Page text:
Worth Reading

Below are posts sharing the beginnings of articles related to parenting and digital tools. Please let me know if you find an article that should be shared. 

What is your digital diet?

posted Apr 18, 2016, 5:50 AM by Matt Scully   [ updated Apr 18, 2016, 5:51 AM ]

Jocelyn Brewer, a registered psychologist from Sydney, Australia, has a wonderful perspective regarding how we can create a healthy relationship with the technology we use. Please explore her site focused on digital nutrition. 

Forget 'Digital Detoxing' & Technology 'Addictions': Design an online world which nourishes you.
When you have the basics of a healthy, balanced relationship with technology, you don't need to force yourself offline it in order to find peace. 
Digital Nutrition explores a range of social, emotional and cognitive impacts of our technology use (and overuse!) and provides solutions to help maximize the benefits of devices and avoid the pitfalls. Digital Nutrition considers a wide range of modern issues from an informed psychological perspective.


Intentional Use of Tech

posted Oct 5, 2015, 7:28 AM by Matt Scully

Love this video as a tool to spark conversation with our students about whether things are as bleak as the poet believes and more importantly how intentional is our use of our tools. We can definitely do better and pieces like this that call for us to take action are powerful and needed. How does your use of your tools improve your life? your relationships? your health? How does your use of your tools reduce the quality of your life? your relationships? your health?


5 Digital Parenting Beliefs You Can Safely Kiss Goodbye

posted Nov 12, 2014, 8:06 AM by Matt Scully   [ updated Nov 12, 2014, 8:11 AM ]

online safety

5 Digital parenting beliefs you can kiss goodbye

With so much information going around about what is and isn’t appropriate for our kids to be doing online, it is little wonder parents are confused. Whilst it is a relatively new challenge, it doesn’t diminish the need ensure to be constantly  thinking about technology and devices and how they will fit in to the daily lives of ourselves and our kids. I hear lots of concern from parents, I hear lots of rules parents put in place and I hear a lot about the things parents shouldn’t be doing and the things they should be doing in order to keep their kids safe and responsible with technology and the online world. To help eliminate some of the ‘noise’…here are a few beliefs I hear, that I believe you can pretty much kiss goodbye.

These are the statements that have now been superseded by the advances to the technology and the increased immersion of our kids and ourselves into a world that relies on this technology for a large portion of our information, our entertainment and our social interaction.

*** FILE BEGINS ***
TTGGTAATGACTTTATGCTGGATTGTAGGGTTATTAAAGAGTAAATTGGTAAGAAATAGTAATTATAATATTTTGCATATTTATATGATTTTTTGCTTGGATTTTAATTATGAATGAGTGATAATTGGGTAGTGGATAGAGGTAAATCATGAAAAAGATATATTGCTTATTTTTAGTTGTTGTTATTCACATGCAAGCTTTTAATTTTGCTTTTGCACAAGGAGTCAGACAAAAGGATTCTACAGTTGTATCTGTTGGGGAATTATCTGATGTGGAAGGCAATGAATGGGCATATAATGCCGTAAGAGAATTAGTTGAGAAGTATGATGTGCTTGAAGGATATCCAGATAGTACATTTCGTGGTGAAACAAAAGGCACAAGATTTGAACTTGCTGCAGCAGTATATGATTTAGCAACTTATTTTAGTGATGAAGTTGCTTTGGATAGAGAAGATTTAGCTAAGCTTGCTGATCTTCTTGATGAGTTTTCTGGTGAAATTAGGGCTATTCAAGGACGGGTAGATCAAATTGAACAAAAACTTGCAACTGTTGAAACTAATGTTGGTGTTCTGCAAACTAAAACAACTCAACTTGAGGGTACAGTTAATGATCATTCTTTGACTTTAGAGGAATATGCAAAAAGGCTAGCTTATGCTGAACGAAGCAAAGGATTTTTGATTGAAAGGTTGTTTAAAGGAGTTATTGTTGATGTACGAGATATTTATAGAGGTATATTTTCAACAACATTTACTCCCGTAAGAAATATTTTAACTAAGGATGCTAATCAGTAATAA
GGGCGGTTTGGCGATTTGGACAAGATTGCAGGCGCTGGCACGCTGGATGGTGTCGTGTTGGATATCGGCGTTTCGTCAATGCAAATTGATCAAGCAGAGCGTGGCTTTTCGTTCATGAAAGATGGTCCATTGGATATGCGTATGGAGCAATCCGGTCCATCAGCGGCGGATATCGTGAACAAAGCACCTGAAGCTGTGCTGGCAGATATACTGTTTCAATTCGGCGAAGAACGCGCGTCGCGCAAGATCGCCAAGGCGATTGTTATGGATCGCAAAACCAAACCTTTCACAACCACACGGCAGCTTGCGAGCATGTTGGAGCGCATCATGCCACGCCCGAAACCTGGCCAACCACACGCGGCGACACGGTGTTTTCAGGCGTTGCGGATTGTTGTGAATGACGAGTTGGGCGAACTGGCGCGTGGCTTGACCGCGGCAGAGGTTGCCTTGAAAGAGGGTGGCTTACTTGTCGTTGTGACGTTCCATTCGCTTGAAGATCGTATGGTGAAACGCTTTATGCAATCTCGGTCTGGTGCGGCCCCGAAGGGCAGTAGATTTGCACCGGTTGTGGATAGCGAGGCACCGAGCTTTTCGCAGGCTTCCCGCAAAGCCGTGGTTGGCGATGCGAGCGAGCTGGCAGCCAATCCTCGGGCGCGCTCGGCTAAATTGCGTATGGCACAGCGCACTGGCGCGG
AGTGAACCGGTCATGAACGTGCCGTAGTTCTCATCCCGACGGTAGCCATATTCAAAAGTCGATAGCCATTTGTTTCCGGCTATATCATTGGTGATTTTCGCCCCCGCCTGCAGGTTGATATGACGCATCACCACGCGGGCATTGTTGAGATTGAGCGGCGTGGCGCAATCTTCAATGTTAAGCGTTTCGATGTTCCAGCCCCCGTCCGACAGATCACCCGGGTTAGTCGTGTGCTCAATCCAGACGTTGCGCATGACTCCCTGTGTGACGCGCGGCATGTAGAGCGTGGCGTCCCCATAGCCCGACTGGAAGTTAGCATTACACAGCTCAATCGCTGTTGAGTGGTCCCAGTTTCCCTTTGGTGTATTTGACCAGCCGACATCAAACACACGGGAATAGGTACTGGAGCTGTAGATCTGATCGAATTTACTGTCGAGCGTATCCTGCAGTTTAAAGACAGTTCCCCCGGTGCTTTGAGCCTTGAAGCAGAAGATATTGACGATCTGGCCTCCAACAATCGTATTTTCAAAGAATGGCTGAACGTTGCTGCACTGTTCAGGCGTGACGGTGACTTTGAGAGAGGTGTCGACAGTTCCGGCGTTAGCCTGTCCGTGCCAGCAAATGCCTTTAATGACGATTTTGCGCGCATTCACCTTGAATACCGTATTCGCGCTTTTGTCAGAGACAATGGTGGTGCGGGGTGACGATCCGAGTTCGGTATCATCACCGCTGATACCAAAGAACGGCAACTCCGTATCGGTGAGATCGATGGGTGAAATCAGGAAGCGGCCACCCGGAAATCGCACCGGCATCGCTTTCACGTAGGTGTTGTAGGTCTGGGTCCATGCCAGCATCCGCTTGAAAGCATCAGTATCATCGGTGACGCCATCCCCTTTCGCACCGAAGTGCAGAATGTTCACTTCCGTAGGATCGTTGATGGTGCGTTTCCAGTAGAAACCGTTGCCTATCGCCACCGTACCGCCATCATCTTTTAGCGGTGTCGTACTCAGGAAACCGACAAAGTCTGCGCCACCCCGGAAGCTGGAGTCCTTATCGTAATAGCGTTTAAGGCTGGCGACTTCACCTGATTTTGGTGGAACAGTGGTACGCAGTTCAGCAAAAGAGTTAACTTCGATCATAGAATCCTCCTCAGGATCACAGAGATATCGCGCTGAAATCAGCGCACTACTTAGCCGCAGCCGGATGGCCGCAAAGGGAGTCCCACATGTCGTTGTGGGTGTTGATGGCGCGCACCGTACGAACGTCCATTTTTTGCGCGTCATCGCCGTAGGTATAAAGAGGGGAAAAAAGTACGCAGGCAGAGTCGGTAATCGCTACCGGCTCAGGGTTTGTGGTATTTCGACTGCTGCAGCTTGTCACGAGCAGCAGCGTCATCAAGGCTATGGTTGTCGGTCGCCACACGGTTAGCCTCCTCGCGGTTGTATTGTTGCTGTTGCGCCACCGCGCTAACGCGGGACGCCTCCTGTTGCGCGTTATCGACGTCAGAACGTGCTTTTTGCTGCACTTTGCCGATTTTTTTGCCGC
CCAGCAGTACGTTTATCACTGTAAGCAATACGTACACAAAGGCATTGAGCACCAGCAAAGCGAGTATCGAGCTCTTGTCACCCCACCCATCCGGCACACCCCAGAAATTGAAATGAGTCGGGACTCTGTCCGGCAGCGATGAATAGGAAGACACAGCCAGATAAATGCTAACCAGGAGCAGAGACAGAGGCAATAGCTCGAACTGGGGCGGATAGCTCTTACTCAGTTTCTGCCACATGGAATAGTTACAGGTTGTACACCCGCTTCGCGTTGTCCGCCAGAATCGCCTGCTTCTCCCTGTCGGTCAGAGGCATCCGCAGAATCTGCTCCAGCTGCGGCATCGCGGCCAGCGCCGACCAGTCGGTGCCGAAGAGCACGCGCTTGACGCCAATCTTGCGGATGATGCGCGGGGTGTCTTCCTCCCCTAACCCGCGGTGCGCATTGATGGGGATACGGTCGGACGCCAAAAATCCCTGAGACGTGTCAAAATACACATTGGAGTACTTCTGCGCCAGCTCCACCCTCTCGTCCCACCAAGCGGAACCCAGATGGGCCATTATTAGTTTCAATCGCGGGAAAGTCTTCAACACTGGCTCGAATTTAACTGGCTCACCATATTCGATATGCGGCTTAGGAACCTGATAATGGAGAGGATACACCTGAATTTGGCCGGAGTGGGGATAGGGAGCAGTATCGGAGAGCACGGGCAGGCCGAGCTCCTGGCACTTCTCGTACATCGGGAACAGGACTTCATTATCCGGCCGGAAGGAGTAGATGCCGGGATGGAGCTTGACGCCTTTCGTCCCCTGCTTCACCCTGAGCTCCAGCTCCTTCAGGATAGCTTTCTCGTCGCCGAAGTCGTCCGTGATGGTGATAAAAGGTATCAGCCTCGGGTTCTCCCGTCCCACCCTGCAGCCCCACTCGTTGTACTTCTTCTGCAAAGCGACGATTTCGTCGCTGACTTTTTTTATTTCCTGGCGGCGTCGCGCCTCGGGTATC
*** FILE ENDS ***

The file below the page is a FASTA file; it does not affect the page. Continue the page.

Read the rest here. 

Building Trust - PD Digital Citizenship program aligns with others

posted Oct 27, 2014, 8:11 AM by Matt Scully

Below is the beginning of a blog post that focuses on the idea that we need to move from acceptable usage policies to acceptable usage guidelines to develop a culture of trust and transparency. Providence Day has already made adjustments in this direction with the new Digital Citizenship Compass and supporting materials. Read more about why this is important to your students. 

An acceptable use policy is a document that is present in every school district around the country. The purpose of this policy is to provide safe parameters for exploring digital resources and using school-issued devices properly. It also ensures that schools do their very best to block out the darkest corners of the web. And while these policies are effective and required, they have not evolved in their semantics.

From Acceptable to Empowered

Within the development of these school-wide policies, several shifts need to happen. My observation about the need for a semantic shift, probably one of the biggest shifts requited, reflects how acceptable use policies are interpreted by students. Essentially, these policies read more like a legal document rather than a document that students can understand and carry out. Additionally, we need to shift the focus from "you shouldn't do that" to a sense of empowerment around technology. In short, schools should place a positive connotation around technology use.

Some districts have started implementing responsible digital use guidelines or empowered digital use policies. Regardless of the title you choose, it should provide a sense of purpose for using technology beyond the idea that "said devices may get me in trouble." Similarly, this policy should be something that all students can understand and interpret. It should be simple and direct without creating an air of fear when signing on the dotted line.

Continue reading the whole post here.

Protect Yourself

posted Oct 27, 2014, 7:51 AM by Matt Scully   [ updated Oct 27, 2014, 7:59 AM ]

Our conversation about the Protect Yourself compass point focused on the choices students make. It quickly became apparent that many of our concerns stemmed from not knowing exactly what our students were doing online. PD parents and faculty anxiety stems from the time between homework assignments, the cellphone use during homework, or the time off task. As a group we found that the following options while difficult to implement were our best choices:
  1. Make it clear that you should have access to their devices, apps, etc.  and that certain privileges like reviewing apps, reviewing online friend & follower lists, is a parental right. 
  2. Find ways to balance your right to access with their right to some privacy. This is an exercise in building trust and can be challenging. Creating a set of family expectations is great place to start. For families with multiple students it is important to create a graduated set of expectations. Older students need more space and younger students need more guidance. 
  3. Find time to better understand your students' use of their tools. Two suggested readings are Danah Boyd's, It's Complicatedand Catherine Steiner Adair's, The Big Disconnect.
Read more about the Protect Yourself compass point on Providence Day School's Digital Citizenship Resource Guide and join us for our next Parenting in the Digital Age conversation on October 29th at either 8:30 am or 7:00 pm. We will be discussing the Be Real compass point. Everyone is welcome.